Castle Mountain, Alberta
Castle Mountain is one of the most remote resorts on our list, located in sparsely populated Southeastern Alberta. It’s not usually thought of as a destination resort, but it can be reached in about 1 1/2 hours from Fernie, BC as a day trip which makes it a 2nd resort option out of Fernie.
|Annual Snowfall||354 Inches claimed|
|Review Date||March, 2018|
|Number of visits||1|
Castle Mountain Review
Castle Mountain was on the very edge of getting cut from our list several times due to inconsistent snowfall and the resort shutting down suddenly in a low snow year, but we made the long drive from Fernie, BC and are super glad that we did. It’s tough to review this place though because we hit it on a great day during a great season and it’s hard to know what it is like in an average year. Also, the terrain, snow, views, and lack of crowds are fantastic, but the actual things that make a ski resort like lifts, lodges, and other capital improvements are lacking.
When we arrived at about 9:30AM there were just a few cars in the parking lot and a whole bunch of school busses. Turns out it was a local school field trip day and there were tons of kids at the base area, but they all stayed on the short beginner chair at the base which was the only lift with a line all day.
There are 2 other chairs from the base and we took the main one which is the Sundance Triple right up the front. It’s pretty steep and had some decent steep groomers which we really enjoyed. It’s a nice consistent pitch with a respectable 1,460′ of vertical. Unfortunately, all of the chairs at Castle are old and run on diesel generators. This had an impact on us when the Sundance chair generator quit suddenly. It took a while to get it going again and we spent 15 uncomfortable minutes worrying about having to be evacuated. Luckily it started back up so no harm done, but it’s an example of what happens when a place runs a really bare-bones operation.
After a few runs on the lower mountain, we headed up to the Tamarack chair, which locals call the Red chair (it’s red!). On the map it looks much shorter than the Sundance chair but that’s not the case because it’s only about 100′ less vertical. These 2 chairs together give you access to the full 2,800′ of vertical, but when it’s not windy, the Red chair is the place to be. It’s a huge bowl area with lots of lines and sparse trees. We actually found untouched powder in spots right under the chair in the afternoon 2 days after it last snowed. That is pretty unheard of in our experience and it was the most memorable feature of Castle for us. The upper couple-hundred feet of this pod is very wind blown and rocky just like Arapahoe Basin in Colorado, but after that it’s all wonderful. We liked the more challenging lines right under the chair the best.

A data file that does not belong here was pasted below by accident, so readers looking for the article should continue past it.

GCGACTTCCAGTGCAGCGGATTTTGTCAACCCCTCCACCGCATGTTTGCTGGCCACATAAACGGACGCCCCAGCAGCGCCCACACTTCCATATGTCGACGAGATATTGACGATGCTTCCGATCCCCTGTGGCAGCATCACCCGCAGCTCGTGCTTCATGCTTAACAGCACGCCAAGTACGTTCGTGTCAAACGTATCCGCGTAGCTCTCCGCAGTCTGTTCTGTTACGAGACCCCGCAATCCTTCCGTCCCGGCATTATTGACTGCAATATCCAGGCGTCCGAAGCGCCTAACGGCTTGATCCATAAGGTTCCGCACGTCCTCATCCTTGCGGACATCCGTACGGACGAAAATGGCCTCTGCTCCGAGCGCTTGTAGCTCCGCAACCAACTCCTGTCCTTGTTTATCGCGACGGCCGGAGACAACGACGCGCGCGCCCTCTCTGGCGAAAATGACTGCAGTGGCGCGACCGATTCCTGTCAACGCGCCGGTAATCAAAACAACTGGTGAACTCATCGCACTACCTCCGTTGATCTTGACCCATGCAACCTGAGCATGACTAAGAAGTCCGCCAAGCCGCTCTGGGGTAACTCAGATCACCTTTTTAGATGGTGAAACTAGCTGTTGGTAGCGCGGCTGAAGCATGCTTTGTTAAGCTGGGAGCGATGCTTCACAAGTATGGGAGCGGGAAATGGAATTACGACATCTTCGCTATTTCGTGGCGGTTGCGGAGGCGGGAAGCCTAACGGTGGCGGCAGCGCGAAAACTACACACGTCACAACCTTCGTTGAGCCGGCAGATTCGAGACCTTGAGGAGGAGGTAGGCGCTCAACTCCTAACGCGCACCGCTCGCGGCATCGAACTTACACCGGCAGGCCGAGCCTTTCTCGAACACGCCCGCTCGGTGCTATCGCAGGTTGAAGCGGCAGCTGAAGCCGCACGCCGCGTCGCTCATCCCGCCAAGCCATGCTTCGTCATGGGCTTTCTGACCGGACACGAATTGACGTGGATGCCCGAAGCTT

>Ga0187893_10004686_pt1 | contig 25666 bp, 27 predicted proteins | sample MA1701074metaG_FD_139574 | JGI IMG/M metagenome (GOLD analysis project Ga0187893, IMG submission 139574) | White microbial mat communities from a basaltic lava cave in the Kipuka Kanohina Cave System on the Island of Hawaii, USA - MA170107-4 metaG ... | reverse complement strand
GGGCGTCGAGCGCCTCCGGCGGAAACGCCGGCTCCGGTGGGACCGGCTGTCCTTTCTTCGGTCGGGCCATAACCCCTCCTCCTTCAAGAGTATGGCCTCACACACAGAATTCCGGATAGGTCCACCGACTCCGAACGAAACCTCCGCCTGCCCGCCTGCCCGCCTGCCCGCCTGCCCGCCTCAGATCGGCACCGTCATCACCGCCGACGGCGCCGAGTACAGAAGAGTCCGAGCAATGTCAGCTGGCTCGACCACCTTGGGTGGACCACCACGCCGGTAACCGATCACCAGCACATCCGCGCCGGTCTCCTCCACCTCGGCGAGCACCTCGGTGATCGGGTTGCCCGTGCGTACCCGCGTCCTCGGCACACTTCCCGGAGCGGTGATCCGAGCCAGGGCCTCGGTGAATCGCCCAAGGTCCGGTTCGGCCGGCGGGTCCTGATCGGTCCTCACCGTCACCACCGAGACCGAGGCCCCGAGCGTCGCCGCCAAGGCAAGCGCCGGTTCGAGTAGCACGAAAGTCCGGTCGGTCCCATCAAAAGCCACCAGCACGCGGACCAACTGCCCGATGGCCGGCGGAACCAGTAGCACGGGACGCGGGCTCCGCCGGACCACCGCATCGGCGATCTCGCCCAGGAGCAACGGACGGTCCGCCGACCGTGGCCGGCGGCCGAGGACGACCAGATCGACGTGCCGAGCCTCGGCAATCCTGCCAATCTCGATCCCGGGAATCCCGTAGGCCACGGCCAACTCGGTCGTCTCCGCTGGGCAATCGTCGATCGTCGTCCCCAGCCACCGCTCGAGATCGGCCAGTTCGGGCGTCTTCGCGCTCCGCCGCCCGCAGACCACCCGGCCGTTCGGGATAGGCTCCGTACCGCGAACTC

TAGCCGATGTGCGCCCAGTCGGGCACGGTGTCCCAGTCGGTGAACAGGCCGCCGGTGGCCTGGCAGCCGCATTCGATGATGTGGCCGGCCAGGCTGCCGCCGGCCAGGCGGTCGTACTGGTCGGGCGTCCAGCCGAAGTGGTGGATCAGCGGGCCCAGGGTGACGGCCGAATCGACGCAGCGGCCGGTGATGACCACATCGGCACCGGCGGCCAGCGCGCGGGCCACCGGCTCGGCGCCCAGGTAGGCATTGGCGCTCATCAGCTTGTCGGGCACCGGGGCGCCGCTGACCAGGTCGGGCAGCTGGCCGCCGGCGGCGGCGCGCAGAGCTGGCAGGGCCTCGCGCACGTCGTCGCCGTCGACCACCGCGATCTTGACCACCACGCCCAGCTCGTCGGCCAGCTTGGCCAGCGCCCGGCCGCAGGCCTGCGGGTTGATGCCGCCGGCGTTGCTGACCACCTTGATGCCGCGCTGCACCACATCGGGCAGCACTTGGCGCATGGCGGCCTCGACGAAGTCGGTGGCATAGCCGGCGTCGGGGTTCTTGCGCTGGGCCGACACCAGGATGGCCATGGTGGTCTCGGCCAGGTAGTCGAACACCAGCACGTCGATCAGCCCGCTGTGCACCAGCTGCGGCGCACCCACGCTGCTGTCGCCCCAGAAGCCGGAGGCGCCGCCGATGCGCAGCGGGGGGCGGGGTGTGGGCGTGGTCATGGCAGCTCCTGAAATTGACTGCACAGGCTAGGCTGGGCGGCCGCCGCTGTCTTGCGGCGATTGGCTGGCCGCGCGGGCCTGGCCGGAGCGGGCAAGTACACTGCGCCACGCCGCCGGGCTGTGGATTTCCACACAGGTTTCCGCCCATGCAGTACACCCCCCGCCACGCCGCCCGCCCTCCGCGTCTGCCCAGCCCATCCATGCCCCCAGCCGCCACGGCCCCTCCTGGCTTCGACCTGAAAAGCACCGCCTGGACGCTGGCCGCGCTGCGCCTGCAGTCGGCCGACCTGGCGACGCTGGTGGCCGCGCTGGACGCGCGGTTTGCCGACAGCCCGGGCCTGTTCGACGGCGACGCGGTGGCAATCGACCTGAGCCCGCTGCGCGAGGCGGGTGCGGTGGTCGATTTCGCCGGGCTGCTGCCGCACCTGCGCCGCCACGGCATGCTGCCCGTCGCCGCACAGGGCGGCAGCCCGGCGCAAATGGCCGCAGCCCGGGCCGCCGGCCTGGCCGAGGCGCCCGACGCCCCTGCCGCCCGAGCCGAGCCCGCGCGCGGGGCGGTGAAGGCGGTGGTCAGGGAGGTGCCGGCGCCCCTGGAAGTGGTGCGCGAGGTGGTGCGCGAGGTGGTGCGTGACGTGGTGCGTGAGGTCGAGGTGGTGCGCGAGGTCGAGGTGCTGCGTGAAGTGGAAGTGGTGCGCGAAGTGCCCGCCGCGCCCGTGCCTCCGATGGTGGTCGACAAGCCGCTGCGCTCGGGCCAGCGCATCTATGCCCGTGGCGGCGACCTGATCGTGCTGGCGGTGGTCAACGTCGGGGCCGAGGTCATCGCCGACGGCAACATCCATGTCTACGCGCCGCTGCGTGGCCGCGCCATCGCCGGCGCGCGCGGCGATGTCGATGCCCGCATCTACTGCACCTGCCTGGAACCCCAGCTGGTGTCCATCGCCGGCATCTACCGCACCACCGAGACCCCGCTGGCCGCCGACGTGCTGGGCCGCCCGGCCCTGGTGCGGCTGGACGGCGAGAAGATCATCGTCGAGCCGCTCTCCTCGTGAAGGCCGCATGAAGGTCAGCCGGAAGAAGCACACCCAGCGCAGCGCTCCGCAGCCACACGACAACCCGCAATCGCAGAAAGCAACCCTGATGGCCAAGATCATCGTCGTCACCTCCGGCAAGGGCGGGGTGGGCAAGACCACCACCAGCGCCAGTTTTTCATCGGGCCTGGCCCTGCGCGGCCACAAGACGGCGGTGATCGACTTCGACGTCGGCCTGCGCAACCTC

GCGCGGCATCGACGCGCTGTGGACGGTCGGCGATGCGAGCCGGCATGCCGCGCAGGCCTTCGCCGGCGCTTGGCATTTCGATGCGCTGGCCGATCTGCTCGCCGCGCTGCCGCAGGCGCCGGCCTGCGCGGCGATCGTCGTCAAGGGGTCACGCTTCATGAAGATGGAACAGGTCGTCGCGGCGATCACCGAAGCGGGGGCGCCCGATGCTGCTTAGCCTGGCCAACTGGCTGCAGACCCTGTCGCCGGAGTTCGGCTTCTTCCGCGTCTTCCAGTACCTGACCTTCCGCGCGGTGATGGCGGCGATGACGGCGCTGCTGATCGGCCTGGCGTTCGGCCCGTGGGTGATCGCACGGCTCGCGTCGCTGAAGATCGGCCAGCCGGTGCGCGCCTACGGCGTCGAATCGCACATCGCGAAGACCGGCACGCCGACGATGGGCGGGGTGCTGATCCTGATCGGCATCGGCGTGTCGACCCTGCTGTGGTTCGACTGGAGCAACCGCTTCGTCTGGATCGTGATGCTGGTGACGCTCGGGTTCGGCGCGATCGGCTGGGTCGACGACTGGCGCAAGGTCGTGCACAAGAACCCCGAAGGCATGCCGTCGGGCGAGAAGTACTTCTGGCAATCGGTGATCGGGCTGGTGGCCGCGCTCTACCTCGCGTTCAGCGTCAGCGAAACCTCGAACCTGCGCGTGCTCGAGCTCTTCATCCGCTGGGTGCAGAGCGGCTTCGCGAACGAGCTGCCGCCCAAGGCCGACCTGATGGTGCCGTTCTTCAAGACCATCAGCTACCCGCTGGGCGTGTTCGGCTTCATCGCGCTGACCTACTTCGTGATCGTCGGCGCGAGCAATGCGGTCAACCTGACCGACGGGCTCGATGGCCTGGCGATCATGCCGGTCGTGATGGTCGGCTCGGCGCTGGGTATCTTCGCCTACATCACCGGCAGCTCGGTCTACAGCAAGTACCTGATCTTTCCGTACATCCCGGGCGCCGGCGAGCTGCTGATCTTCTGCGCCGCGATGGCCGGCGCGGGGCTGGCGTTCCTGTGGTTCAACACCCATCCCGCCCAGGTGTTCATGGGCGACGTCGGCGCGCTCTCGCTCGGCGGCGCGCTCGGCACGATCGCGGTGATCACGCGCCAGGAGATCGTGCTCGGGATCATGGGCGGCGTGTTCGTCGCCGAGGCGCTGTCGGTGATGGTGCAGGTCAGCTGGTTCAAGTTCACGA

Next we sampled the Huckleberry chair which has mostly intermediate runs and almost all of them were groomed nicely. This chair has only about 1,000 ft of vertical and it’s a long slow ride, but it’s fun for a couple of runs. This chair was definitely the most popular major chair, more suitable to the average skier.
Lunch food wasn’t memorable but the main problem was the lack of a place to sit due to all the kids on the field trip. We’ve run into this time and time again at these smaller local gems because building lodges is expensive, so they tend to just keep what they built decades ago going as long as possible. Castle is another example of this, but you go there for the snow, terrain, and lack of crowds and I would take those things over lifts and lodges any day!
After lunch, we decided to try the “Chutes” area, which was visible to us from the Huckleberry chair earlier in the day. It looks windblown with some cliffy areas from below, and most of the runs are rated double-black diamond on the map, but when you get in there you realize it’s not that difficult or complicated. This is the place to go if you are a strong skier because for us these were the most memorable runs of our entire ski season. These are some of the longest chutes we’ve ever skied, and the windblown powder in there was amazing.
At the end of the day, we got back in the truck for the long drive back to Fernie and reflected on one of the best days of the season at this amazing place. It has fantastic terrain and views, lots of vertical, and good snow, which are the things we are mostly looking for on this project.
- Spectacular scenery
- Probably the least crowded place we ever skied
- It’s cold and north-facing so snow is preserved well
- Chutes area is incredible
- Lots of steep terrain including some steep grooming
- Diesel-powered lifts are ancient, slow, and unreliable
- Very exposed and windy on the upper half of the mountain
- Base lodge and food service need improvement
The bottom line
Wow, this place was incredible on the day we were there during an above average snowfall season. I suspect we hit it just right and that it’s not going to be that good normally, but it’s such a unique, interesting place with a big upside potential for a great day. If conditions are good and you are in the area, give it a shot because we certainly will be going back if we ever find ourselves back in Southwest Alberta or Southeast BC.